By Sergey Batsanov, Vladislav Chernavskikh, and Anton Khlopkov
Despite the near-universal recognition of the nuclear Nonproliferation Treaty (NPT) as the cornerstone of international security, it faces growing challenges. This was amply demonstrated at the recent 10th NPT Review Conference, where issues relating to all three pillars of the treaty—disarmament, nonproliferation, and peaceful uses of nuclear energy—were the subject of contentious debate.
Delayed four times because of the COVID-19 pandemic, the conference has shown that as the international security environment continues to deteriorate, the NPT discussions are becoming increasingly politicized. This situation poses challenges for the future: Can states-parties adequately prioritize issues directly related to the NPT and compartmentalize them from their numerous disagreements in other areas, and what is the best way to do this? These are profound and difficult questions, but the ability to find a solution will have a direct impact on negotiations at the review conference in 2026 and the ability of the NPT to remain the bedrock of international arms control and nonproliferation of nuclear weapons.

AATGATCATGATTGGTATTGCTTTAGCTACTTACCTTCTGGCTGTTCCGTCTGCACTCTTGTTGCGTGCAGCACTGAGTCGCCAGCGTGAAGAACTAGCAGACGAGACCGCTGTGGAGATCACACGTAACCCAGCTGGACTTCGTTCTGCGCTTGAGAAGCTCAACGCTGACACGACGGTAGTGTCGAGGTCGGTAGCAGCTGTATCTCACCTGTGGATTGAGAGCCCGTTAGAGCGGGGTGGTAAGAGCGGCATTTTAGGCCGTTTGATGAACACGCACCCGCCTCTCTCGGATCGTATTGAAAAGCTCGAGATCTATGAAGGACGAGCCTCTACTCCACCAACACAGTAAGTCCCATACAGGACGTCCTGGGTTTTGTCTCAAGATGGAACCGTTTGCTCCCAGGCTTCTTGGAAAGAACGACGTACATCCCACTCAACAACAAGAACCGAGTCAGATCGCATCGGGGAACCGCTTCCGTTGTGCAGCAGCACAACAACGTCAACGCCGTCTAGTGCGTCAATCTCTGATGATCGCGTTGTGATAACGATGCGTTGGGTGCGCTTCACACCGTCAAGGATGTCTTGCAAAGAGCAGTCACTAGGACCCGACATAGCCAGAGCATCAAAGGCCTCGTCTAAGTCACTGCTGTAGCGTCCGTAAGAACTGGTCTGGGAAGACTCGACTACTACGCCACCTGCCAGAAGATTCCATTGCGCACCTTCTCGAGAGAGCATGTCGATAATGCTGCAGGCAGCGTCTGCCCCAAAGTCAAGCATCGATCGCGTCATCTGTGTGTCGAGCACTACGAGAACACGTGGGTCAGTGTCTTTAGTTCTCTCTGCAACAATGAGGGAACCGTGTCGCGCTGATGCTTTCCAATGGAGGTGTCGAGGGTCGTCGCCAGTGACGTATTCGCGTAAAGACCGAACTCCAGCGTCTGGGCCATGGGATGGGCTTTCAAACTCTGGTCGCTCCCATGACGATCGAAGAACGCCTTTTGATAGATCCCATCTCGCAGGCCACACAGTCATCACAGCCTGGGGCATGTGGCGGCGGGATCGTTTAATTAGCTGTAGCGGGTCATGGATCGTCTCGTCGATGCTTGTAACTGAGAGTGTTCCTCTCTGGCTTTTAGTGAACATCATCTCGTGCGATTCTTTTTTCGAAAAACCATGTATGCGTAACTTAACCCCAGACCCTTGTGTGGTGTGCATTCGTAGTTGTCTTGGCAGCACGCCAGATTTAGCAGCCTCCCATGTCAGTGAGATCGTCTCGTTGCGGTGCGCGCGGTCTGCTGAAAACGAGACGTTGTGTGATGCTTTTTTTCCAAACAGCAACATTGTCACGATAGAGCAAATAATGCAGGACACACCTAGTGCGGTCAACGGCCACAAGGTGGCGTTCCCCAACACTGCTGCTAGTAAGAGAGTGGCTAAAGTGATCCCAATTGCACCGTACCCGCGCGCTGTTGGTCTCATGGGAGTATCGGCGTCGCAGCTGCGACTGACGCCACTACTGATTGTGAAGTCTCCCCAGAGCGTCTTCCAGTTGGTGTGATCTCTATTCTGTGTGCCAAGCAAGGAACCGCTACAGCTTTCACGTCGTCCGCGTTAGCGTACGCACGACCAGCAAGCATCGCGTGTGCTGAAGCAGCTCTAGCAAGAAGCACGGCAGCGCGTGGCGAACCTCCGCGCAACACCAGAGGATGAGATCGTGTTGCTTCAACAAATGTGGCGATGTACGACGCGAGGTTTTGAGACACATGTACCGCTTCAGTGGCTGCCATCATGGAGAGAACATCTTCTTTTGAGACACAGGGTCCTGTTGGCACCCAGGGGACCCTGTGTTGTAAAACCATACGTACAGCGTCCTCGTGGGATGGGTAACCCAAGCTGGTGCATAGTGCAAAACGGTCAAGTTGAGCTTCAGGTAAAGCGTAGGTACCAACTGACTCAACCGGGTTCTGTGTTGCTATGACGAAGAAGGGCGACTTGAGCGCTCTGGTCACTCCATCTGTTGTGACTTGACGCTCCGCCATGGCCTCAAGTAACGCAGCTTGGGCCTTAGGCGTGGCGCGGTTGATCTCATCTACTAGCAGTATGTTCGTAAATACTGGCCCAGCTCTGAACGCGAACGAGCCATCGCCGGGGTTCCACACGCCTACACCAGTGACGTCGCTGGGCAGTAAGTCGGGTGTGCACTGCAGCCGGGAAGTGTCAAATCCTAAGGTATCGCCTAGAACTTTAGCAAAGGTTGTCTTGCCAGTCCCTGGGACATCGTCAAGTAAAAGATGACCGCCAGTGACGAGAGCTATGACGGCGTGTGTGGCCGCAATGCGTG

Despite four weeks of intense negotiations, participants at the review conference, which ended on August 26 in New York, were unable to reach consensus on the substantive part of the outcome document.1 That was not unprecedented. Four of nine previous review conferences, in 1980, 1990, 2005, and 2015, concluded with a similar result.2 This one, however, was somewhat special. First, it was held in the context of the 50th anniversary of the NPT’s entry into force and the 25th anniversary of the treaty’s indefinite extension. Second, it marked the first time that two consecutive review cycles ended without the adoption of a consensus final document or substantive decisions.